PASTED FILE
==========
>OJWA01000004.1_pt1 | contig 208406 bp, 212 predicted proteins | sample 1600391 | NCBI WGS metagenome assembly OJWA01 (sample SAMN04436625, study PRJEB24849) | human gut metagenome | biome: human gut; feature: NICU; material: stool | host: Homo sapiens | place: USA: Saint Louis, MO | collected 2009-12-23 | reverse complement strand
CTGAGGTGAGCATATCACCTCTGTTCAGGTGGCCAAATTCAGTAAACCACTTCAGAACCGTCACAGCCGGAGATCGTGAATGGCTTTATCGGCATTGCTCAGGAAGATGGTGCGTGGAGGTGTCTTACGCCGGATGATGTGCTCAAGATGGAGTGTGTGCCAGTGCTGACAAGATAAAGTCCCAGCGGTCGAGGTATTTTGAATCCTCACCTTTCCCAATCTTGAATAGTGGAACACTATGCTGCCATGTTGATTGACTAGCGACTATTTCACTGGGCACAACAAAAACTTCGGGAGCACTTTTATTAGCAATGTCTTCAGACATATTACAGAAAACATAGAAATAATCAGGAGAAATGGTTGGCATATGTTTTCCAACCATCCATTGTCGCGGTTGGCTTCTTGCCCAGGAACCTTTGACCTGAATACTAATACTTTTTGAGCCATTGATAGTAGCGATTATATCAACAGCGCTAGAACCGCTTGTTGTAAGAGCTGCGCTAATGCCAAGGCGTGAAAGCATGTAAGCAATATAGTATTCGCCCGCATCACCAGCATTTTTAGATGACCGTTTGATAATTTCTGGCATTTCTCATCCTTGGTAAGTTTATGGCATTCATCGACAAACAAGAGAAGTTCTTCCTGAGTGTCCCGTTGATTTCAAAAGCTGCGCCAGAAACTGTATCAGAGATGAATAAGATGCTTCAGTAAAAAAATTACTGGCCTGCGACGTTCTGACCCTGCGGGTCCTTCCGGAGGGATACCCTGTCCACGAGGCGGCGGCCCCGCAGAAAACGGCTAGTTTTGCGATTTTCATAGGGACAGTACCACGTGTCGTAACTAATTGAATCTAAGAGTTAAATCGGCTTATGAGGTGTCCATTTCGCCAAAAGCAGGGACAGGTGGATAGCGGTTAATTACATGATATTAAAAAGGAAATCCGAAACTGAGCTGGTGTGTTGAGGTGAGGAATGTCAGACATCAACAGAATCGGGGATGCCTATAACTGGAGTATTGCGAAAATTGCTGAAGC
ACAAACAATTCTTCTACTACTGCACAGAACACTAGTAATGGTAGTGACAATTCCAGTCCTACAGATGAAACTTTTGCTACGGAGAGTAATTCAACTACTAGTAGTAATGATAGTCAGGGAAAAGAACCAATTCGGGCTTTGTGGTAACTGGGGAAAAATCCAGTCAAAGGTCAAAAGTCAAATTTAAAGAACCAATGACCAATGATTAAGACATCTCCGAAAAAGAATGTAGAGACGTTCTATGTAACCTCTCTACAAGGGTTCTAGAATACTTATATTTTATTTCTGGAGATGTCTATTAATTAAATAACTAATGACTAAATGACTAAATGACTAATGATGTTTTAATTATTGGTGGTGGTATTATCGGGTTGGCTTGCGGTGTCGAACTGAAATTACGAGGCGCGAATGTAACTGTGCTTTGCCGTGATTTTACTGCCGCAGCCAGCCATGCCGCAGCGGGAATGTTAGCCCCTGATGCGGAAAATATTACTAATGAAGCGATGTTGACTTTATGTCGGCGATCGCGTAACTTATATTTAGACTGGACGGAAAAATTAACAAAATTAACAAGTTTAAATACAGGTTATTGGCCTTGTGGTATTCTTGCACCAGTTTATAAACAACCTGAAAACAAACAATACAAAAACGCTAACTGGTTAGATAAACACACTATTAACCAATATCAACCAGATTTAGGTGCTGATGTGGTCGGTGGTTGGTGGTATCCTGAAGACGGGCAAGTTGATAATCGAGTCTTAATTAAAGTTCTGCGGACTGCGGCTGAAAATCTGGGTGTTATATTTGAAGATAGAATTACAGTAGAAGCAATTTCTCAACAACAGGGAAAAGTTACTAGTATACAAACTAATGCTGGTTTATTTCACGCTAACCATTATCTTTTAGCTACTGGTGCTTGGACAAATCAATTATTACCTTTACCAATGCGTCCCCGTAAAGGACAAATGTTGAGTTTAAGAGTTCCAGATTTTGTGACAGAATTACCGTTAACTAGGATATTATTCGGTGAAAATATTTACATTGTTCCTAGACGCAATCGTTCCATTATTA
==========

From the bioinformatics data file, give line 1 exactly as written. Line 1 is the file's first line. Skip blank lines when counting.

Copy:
>OJWA01000004.1_pt1 | contig 208406 bp, 212 predicted proteins | sample 1600391 | NCBI WGS metagenome assembly OJWA01 (sample SAMN04436625, study PRJEB24849) | human gut metagenome | biome: human gut; feature: NICU; material: stool | host: Homo sapiens | place: USA: Saint Louis, MO | collected 2009-12-23 | reverse complement strand